A tip for bartenders stated that if a customer requests a coffee cocktail, do not retort that you have no coffee. Our exchanges bore on the meaning of this statement. David thought it was probably a bartender’s joke, because the alcohol version involved more trouble to make than many other drinks.

This is plausible, certainly, but if the instructions were written in the 1920s, the tip may have meant, don’t deny the customer a complimentary coffee, an item patrons might request to obey the Prohibition law, or lessen the effects of (illicit) alcohol consumed.

The coffee cocktail illustrates one of the many mysteries of etymology and origin in food and drink history. From steam beer to Stilton cheese, from Welsh Rabbit to the Michigan hot dog, people still argue how these things got their name and what they really meant.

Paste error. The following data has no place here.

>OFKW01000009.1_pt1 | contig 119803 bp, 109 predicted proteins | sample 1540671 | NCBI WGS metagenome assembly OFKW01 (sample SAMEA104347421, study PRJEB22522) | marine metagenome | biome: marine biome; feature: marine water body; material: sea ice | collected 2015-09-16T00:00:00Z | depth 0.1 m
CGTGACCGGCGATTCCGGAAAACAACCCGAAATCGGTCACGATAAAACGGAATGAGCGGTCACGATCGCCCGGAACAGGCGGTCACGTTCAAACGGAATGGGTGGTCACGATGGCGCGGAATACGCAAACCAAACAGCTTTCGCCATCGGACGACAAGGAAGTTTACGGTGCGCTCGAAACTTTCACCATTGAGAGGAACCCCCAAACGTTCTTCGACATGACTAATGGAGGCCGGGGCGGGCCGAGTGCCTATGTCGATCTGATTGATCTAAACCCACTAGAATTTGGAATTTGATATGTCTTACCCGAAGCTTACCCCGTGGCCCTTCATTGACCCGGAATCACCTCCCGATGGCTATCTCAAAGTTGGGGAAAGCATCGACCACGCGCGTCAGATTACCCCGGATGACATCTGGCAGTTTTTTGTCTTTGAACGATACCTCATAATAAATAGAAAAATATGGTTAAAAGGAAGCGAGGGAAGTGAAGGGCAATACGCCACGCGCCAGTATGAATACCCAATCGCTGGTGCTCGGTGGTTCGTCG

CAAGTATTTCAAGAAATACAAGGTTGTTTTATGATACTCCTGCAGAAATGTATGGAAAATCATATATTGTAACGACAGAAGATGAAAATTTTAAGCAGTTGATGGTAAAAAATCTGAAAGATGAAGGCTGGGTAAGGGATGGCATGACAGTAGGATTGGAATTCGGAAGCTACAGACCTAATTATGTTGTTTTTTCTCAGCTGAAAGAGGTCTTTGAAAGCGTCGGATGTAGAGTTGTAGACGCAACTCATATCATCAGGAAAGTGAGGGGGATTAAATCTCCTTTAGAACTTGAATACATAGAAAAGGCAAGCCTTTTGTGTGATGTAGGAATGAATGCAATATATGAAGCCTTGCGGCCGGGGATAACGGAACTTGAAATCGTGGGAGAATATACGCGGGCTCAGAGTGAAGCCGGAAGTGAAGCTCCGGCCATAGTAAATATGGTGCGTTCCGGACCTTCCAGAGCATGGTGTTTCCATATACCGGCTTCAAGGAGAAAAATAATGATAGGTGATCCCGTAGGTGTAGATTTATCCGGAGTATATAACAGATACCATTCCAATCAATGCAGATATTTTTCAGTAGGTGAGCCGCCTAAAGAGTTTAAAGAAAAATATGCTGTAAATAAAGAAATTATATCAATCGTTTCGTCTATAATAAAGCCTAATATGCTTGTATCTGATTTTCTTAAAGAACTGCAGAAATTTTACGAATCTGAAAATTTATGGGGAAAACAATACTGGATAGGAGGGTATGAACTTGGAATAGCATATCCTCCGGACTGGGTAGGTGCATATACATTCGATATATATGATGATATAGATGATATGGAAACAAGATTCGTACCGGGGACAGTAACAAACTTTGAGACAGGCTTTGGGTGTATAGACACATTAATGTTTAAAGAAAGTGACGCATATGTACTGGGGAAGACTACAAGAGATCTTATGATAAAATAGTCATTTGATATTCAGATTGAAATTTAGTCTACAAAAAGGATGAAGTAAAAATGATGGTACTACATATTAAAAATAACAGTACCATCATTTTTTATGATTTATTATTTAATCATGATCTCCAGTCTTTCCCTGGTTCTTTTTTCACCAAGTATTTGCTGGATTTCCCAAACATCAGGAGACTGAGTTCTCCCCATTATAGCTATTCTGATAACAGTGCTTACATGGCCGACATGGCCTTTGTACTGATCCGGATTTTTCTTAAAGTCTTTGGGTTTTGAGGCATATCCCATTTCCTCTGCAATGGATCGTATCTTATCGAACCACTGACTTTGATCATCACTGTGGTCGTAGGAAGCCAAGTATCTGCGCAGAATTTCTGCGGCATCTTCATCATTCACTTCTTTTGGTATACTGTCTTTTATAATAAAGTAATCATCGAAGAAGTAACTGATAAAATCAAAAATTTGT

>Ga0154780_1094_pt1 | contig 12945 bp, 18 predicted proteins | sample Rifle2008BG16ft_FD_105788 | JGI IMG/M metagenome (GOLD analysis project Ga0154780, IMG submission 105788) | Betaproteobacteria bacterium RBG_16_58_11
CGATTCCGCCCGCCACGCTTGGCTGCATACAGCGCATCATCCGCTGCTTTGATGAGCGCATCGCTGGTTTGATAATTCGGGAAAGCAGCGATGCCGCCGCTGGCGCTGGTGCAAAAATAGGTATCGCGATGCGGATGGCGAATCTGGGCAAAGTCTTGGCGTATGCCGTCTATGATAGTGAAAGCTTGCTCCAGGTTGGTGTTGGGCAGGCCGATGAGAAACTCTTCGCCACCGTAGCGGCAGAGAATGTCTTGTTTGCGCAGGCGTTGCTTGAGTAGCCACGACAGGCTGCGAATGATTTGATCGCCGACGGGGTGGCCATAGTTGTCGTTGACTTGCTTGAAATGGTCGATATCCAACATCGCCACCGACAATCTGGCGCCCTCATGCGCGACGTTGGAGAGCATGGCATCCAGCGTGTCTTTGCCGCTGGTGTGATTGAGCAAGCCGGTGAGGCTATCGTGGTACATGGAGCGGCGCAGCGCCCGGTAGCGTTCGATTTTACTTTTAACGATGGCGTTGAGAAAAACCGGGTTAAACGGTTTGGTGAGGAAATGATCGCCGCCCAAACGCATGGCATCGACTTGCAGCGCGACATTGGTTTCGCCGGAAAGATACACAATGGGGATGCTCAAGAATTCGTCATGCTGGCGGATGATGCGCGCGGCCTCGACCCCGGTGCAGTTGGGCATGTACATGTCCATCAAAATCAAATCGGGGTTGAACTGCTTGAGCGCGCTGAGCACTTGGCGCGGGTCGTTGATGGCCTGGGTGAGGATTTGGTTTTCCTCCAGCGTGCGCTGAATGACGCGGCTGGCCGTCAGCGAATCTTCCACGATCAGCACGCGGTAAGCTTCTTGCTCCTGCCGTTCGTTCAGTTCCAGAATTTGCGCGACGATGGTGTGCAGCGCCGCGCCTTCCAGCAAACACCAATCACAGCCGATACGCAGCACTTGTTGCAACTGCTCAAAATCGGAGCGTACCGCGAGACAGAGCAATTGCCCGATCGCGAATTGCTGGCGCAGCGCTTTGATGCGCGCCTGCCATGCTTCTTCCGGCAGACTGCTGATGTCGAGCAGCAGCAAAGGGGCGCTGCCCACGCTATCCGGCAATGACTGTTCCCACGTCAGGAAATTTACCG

The temperance version must take the cake though (further felicity of outcome!) as it was a simulacrum of a simulacrum.

N.B. As might be expected, in the early years after Repeal in 1933 the coffee cocktail has sporadic appearance. Here is an example from Buffalo, NY in 1934. G. Selmer Fougner, the New York-based drinks writer of the 1930s, mentions the drink a couple of times in the same year. But as for most of the pre-Prohibition cocktail panoply, it disappears for practical purposes by WW II certainly.

…………………….

*It appears the misnomer idea originated with pioneering cocktails writer Jerry Thomas, whose 1887 edition of his bartenders guide first gave the recipe. Thomas states neither bitters nor coffee enter into the recipe, which appears to be true as a general rule, but later recipes did occasionally incorporate coffee, or another drink made with it, as shown above.